Aesthetically, white oak wood is light brown with an olive cast that creates an elegant look suitable for ceilings.

Its straight, interlocked grain patterns with dark streaks are ideal for creating contrasts and beauty in the house.


A reclaimed African mahogany ceiling with vents and a ceiling fan. The walls have floor-to-ceiling windows with white window frames.
Mahogany is a beautiful dark wood that is long-lasting and resistant to rot and pests. Image courtesy of Wood Vendors, Inc.

Reclaimed mahogany wood is your best bet if you enjoy the thrill of owning premium wood.

Mahogany is prized for its rich, reddish-brown color and delicate grain pattern.

Due to its strong fibers, mahogany is hard enough to withstand the wear and tear associated with any use and can certainly be used on a ceiling.

The wood is also dimensionally stable and resistant to shrinking. Consequently, it can withstand temperature and moisture fluctuations without shrinking or warping.

The reddish-brown color of mahogany wood creates a warm and classic look suitable for ceilings.

When painted, mahogany wood will bring out the luxurious beauty of your ceiling to complement the home’s décor.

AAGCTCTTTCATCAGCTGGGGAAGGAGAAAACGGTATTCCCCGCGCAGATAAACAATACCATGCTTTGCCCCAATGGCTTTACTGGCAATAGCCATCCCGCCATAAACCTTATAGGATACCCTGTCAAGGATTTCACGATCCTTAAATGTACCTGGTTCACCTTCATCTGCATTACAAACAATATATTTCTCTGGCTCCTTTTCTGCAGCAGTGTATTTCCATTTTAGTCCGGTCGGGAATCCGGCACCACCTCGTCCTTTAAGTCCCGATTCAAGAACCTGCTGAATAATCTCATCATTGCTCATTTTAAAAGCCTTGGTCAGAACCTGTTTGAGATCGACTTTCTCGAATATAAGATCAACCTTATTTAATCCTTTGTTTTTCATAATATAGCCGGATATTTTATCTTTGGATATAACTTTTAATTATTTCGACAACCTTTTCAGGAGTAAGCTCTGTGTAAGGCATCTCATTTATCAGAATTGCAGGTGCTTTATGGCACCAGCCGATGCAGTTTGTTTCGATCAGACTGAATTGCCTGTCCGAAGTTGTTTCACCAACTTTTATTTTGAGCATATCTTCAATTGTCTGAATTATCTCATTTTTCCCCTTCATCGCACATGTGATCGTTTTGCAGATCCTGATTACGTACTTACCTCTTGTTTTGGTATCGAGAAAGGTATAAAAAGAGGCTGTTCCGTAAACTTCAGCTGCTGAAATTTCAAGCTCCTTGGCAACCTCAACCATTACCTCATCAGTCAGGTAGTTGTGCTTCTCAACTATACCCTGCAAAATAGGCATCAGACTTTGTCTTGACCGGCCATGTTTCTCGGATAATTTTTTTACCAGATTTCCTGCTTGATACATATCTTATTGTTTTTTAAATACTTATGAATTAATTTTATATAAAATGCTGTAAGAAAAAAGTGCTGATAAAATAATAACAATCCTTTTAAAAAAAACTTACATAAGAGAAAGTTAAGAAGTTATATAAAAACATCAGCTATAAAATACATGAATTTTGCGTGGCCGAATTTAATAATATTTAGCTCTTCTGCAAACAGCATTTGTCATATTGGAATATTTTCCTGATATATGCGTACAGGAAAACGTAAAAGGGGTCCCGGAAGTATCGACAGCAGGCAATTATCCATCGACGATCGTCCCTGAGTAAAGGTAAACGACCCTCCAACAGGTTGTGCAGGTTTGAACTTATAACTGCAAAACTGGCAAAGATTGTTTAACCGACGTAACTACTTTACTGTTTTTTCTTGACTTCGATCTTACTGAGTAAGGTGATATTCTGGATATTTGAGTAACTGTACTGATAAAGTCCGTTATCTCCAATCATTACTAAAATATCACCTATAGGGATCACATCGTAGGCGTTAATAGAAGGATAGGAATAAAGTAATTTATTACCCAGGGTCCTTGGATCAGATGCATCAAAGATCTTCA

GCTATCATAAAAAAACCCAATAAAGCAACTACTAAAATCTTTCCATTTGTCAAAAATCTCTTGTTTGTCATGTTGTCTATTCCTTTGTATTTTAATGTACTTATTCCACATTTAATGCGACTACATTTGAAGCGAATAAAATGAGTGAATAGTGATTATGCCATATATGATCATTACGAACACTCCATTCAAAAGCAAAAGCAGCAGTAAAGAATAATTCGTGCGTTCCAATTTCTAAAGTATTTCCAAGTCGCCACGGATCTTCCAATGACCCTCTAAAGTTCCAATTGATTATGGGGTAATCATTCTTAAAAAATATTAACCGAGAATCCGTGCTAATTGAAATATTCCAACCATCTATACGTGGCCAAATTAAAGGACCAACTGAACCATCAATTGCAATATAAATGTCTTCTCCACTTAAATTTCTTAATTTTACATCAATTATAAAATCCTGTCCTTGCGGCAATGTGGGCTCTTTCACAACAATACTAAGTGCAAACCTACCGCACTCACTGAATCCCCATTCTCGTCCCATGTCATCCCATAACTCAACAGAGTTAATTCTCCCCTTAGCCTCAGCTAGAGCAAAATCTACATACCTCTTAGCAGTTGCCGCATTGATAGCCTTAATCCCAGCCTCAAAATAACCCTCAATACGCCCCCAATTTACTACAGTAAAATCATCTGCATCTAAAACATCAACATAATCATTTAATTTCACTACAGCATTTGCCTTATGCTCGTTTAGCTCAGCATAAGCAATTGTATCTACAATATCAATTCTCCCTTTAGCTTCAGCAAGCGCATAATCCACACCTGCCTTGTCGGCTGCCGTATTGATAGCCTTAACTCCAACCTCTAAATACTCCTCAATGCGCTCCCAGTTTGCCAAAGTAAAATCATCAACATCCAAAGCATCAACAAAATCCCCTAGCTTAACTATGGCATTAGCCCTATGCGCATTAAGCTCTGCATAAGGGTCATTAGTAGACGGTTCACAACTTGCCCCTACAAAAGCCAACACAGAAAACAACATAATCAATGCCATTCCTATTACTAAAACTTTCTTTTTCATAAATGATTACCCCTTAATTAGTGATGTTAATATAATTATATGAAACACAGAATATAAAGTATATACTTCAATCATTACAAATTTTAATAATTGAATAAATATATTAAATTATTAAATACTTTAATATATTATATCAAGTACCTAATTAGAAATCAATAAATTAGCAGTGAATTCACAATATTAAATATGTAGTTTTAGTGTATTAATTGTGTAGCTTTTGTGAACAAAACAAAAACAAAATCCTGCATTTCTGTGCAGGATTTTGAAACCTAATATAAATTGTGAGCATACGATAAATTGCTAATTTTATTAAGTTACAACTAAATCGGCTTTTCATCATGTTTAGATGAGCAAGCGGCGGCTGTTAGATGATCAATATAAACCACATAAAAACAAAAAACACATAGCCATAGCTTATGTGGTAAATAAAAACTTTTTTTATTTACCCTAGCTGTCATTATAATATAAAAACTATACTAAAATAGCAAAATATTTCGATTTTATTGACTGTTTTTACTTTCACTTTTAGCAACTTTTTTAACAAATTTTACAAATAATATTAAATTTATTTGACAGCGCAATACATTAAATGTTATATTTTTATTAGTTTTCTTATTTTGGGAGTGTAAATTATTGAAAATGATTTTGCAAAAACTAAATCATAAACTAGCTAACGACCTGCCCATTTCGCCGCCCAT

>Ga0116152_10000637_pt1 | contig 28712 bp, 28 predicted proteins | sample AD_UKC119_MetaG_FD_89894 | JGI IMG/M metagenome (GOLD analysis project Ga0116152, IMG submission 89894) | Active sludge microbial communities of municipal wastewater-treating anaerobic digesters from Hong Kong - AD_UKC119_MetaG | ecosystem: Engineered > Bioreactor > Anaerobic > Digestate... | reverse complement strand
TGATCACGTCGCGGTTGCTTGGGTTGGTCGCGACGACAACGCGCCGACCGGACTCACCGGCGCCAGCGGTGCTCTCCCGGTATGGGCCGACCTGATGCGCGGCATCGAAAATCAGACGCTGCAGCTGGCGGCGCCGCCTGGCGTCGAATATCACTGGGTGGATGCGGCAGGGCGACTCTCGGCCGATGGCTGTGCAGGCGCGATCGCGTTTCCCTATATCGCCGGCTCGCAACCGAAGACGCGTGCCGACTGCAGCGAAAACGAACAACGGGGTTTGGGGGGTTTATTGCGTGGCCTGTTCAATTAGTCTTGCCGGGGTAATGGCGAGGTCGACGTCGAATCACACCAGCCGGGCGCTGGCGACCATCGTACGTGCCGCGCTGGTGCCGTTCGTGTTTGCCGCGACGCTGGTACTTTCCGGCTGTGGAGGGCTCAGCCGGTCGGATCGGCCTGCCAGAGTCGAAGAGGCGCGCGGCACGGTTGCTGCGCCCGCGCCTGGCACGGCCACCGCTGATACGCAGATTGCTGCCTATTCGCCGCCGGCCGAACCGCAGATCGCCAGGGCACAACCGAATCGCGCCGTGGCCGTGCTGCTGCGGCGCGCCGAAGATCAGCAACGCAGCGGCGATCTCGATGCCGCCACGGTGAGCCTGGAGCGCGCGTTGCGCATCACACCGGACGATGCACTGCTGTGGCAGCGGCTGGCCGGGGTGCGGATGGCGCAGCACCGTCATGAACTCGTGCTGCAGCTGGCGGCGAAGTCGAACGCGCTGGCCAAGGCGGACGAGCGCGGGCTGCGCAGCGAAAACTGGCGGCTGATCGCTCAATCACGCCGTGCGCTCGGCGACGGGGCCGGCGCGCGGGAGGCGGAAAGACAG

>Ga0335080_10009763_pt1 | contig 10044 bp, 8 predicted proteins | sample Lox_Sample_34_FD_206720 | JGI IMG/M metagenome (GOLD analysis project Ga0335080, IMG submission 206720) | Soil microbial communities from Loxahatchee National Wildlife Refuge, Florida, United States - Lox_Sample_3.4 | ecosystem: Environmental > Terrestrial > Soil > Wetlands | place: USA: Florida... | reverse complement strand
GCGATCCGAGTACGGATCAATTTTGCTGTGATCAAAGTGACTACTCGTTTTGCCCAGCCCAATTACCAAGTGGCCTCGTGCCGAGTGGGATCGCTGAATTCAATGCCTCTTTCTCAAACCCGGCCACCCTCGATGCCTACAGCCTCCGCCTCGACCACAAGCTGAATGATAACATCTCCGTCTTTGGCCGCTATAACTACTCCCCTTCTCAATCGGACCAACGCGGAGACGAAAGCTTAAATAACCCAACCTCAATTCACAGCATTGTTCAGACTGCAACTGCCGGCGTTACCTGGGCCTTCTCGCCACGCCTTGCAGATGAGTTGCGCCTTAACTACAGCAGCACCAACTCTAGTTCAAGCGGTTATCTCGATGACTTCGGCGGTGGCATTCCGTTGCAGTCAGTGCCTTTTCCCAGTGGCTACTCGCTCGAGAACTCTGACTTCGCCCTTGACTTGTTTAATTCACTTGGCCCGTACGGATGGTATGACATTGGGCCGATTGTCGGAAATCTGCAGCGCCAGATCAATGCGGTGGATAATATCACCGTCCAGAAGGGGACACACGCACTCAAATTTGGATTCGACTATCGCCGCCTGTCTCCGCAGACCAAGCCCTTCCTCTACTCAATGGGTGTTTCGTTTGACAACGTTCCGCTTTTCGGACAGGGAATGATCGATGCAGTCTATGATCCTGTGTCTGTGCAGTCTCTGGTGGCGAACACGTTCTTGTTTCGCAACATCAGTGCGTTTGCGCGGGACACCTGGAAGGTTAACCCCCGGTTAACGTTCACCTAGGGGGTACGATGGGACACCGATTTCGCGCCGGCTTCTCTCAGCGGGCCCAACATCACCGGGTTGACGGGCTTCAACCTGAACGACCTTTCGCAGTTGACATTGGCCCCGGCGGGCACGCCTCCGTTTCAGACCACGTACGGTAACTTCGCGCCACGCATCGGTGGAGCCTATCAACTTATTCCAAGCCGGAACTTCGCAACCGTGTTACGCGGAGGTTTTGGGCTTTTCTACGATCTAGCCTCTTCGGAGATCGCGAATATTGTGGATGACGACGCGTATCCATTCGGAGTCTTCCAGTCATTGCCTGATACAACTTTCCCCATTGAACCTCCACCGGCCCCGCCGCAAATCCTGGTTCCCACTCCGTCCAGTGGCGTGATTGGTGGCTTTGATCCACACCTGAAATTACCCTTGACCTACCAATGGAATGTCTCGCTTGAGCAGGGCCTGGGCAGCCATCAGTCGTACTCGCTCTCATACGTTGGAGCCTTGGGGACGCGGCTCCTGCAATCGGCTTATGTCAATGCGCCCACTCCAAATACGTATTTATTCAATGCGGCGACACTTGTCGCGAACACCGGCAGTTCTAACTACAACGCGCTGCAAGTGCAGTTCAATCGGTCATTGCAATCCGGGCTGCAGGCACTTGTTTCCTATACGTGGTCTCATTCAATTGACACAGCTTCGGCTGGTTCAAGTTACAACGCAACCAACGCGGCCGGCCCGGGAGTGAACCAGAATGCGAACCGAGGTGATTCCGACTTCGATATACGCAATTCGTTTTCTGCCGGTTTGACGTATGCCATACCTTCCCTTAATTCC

Reclaimed Wood Ceiling Ideas

We have different expectations when it comes to ceilings and home décor.

While some people want ceilings with warmth and personality, others want subtle ceilings filled with character and elegance.

Thankfully, reclaimed wood provides endless possibilities as far as ceiling ideas go.

Whether you like the brown and dramatic look of mahogany, the classic beauty of white oak, or the rustic feel of hickory and Douglas fir, reclaimed wood has something to offer everyone.

The following are some reclaimed wood ceiling ideas for different purposes:

Rustic Warmth

A reclaimed wood ceiling brings rustic warmth to the room. It has natural wood beams and wood paneling.
Reclaimed wood adds rustic warmth to a home.

Reclaimed wood ceilings come in handy if you’re after a rustic appearance.

For this idea, you need wood with a lot of character, such as knots, saw marks, and weathered patinas. These imperfections contribute wonderfully to an authentic and rustic look.

Consider incorporating square recessed lighting fixtures or wooden beams for an even better outlook.

Douglas fir and hickory are perfect for this option due to their grainy textures and dark stains.

A point worth noting is that you don’t have to apply excessive decoration, as this eliminates natural wood’s rustic charm and warmth.

Dimensional Repetition

Reclaimed wood paneling is a great way to incorporate modern elements and dimensional repetition into your ceiling project.

For this application, you need planks of the same width. Hemlock or peel-and-stick reclaimed wood can work well for this idea because they are lightweight and easy to install.

To add contrast, try alternating between reclaimed wood with different grain patterns and stains for an industrial look that will transform your ceiling into a work of art.

Alternatively, you can use white oak to create geometric patterns to add structure and boldness to the ceiling.

Vaulted Ceiling